yea, the same issue always comes to my mind when people say something like, “Human beings are destroying the natural world.” Are WE not natural and part of the natural world? The answer seems, obviously, yes, and yet are uniquely hard on the rest of the natural world, so much so that simply by the scale of our impact we could be said to be something “unnatural.” it’s all very weird.
I once read the Unabomber’s Manifesto. To be clear, I’m most decidedly NOT pro-Unamomber or pro-eco-terrorism. I mean, 100 percent NO. Let’s get that straight. But, I decided to read it just out of curiosity, because for all his moral failings, he is, objectively, a highly intelligent person. So, I decided to to see what he wrote, and he actually made that has always stuck with me.
that point being that our relationship with nature is, ultimately, one of personal preference only, and not something that can really be “proven” in the way that a mathematical theorem can be proven or a science experiment can be validated.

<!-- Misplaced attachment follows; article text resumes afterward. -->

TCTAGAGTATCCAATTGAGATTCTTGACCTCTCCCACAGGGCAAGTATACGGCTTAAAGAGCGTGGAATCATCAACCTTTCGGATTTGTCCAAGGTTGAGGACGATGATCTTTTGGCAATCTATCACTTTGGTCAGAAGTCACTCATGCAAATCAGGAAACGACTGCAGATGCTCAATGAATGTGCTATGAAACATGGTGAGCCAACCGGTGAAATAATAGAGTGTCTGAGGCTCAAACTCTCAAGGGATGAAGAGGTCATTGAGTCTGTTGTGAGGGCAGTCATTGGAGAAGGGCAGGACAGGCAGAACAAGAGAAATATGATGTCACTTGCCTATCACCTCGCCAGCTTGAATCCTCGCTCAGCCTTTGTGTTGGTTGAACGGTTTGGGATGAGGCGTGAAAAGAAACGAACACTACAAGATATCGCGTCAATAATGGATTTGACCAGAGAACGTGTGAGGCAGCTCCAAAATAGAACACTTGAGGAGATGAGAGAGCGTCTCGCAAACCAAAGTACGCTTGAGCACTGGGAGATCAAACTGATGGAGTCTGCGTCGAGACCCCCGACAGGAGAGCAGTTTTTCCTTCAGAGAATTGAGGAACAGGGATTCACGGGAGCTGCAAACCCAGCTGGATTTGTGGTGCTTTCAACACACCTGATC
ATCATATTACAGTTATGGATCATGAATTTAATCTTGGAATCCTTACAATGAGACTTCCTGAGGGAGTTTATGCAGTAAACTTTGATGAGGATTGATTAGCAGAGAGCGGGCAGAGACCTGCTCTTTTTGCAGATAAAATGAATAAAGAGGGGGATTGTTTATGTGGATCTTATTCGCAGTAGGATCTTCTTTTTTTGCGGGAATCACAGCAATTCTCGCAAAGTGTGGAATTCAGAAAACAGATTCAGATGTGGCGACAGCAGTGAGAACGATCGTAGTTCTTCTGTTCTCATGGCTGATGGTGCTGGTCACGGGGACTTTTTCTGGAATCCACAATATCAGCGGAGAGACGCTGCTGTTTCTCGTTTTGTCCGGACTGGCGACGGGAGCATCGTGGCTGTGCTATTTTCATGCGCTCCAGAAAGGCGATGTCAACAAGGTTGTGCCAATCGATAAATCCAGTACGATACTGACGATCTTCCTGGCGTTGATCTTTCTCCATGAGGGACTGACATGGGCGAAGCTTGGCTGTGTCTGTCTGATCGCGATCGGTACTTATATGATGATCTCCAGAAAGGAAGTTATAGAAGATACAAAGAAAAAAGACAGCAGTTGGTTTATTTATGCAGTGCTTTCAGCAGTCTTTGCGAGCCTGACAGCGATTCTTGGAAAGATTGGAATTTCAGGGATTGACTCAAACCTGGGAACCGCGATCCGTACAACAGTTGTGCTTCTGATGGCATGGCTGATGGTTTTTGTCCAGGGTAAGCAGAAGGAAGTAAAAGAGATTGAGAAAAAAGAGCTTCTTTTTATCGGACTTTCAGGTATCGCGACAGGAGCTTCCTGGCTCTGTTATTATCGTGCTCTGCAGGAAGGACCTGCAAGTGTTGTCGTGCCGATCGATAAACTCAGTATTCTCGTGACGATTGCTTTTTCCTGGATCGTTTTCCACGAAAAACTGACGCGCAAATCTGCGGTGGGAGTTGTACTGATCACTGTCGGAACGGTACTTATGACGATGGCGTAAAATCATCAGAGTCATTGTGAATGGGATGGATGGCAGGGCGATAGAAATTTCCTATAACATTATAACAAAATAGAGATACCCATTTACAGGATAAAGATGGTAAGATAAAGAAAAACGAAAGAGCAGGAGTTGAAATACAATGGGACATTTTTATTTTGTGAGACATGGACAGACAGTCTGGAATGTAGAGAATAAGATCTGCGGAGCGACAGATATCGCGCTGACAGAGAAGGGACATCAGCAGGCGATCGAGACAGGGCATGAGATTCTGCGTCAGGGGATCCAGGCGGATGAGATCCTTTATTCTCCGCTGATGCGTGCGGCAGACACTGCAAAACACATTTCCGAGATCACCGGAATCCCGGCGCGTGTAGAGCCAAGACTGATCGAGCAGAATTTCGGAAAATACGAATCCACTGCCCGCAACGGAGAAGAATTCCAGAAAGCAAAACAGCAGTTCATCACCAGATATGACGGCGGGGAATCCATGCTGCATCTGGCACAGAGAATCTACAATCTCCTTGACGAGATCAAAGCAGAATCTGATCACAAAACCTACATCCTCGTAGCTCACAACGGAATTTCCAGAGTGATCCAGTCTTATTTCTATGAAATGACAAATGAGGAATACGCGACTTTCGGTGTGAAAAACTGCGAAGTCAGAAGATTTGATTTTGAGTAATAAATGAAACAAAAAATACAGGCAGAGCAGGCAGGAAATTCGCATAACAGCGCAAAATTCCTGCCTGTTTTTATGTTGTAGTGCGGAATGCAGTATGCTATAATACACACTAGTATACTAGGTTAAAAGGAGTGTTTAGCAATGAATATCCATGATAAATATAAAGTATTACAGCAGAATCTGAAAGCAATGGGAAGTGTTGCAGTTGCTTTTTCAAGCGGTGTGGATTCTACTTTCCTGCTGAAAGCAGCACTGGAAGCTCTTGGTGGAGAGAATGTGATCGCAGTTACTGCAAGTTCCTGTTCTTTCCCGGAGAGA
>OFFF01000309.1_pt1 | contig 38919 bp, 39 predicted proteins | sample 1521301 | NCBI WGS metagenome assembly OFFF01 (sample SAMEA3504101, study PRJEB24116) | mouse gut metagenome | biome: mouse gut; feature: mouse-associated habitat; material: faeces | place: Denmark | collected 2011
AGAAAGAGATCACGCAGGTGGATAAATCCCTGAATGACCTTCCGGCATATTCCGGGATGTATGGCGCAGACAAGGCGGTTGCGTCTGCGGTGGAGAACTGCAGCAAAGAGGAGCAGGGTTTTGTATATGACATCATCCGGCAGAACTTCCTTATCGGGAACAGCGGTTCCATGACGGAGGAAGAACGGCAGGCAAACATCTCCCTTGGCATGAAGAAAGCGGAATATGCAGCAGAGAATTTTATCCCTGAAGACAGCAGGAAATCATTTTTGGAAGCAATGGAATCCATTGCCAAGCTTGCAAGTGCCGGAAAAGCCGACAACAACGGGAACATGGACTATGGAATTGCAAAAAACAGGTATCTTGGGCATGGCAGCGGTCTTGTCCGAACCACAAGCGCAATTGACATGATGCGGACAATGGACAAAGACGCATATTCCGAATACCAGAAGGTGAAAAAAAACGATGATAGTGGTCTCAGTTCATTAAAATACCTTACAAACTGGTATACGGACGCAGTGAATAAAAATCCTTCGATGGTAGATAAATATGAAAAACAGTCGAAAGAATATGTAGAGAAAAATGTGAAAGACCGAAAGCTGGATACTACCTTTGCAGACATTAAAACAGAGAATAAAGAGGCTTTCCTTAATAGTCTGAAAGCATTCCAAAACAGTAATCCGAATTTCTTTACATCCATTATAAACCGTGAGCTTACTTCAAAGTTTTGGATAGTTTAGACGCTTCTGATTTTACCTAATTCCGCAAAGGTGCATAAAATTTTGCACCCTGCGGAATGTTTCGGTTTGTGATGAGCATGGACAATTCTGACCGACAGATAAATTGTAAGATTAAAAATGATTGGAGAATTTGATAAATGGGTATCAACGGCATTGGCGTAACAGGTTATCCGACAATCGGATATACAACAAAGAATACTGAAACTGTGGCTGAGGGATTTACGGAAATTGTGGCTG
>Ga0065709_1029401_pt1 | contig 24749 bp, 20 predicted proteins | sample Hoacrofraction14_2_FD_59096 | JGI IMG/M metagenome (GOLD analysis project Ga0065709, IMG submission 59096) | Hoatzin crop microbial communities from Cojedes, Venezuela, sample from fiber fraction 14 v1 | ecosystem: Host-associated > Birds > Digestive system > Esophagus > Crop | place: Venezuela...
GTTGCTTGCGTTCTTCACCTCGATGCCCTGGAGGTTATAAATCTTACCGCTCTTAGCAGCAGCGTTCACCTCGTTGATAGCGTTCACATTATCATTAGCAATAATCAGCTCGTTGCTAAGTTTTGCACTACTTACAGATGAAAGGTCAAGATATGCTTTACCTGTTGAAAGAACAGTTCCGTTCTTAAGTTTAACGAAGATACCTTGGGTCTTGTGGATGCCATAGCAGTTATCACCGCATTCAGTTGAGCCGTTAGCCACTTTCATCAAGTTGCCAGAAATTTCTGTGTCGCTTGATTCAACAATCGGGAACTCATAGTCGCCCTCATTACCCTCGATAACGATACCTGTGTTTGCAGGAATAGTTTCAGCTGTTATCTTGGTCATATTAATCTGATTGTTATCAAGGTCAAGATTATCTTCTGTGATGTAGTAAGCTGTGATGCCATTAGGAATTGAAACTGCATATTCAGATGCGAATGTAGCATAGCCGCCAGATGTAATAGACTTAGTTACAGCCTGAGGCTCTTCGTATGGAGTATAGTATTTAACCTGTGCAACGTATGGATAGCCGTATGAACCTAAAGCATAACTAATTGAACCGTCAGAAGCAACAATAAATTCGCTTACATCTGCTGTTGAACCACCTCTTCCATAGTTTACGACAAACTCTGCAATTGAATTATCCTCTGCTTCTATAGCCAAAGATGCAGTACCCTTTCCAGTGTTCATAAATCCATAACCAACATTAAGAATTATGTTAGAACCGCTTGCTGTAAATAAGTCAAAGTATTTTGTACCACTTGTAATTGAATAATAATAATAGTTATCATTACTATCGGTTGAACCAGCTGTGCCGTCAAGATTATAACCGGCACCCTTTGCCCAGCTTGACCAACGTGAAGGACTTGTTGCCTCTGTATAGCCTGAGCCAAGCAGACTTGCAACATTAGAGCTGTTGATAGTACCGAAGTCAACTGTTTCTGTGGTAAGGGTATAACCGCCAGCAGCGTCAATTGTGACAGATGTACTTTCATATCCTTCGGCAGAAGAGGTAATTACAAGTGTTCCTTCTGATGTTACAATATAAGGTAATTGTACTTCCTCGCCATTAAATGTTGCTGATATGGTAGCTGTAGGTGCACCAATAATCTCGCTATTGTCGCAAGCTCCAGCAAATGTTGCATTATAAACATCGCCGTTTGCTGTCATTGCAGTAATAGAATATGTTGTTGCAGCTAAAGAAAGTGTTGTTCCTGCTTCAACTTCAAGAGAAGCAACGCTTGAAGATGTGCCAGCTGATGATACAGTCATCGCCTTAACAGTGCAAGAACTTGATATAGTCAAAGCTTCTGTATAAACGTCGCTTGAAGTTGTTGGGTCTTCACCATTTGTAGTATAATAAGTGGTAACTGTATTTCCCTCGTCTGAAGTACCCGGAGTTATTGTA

If we are happier with less technology or more technology, then that is really up to us decide.
This is kind of a roundabout point on my part, but what I’m saying is that in contemplating what’s “right” or “wrong” with the meddling with the natural world of plants, a large portion of that question is completely personal and subjective.
so, someone being creeped out by re engineering the world’s plant system, in that line of thinking, is just as valid as someone who is really excited about it. as the Dude would say, “It’s just, like, your opinion, man.”
Anyway, I may not have explained my point well…and on top of that I may very well be wrong, but it seems to me that our relationship with technology and the natural world is wholly personal, an essentially existential decision to be made according to our personal character and preferences, rather than something that can definitively “proven” one way or the other.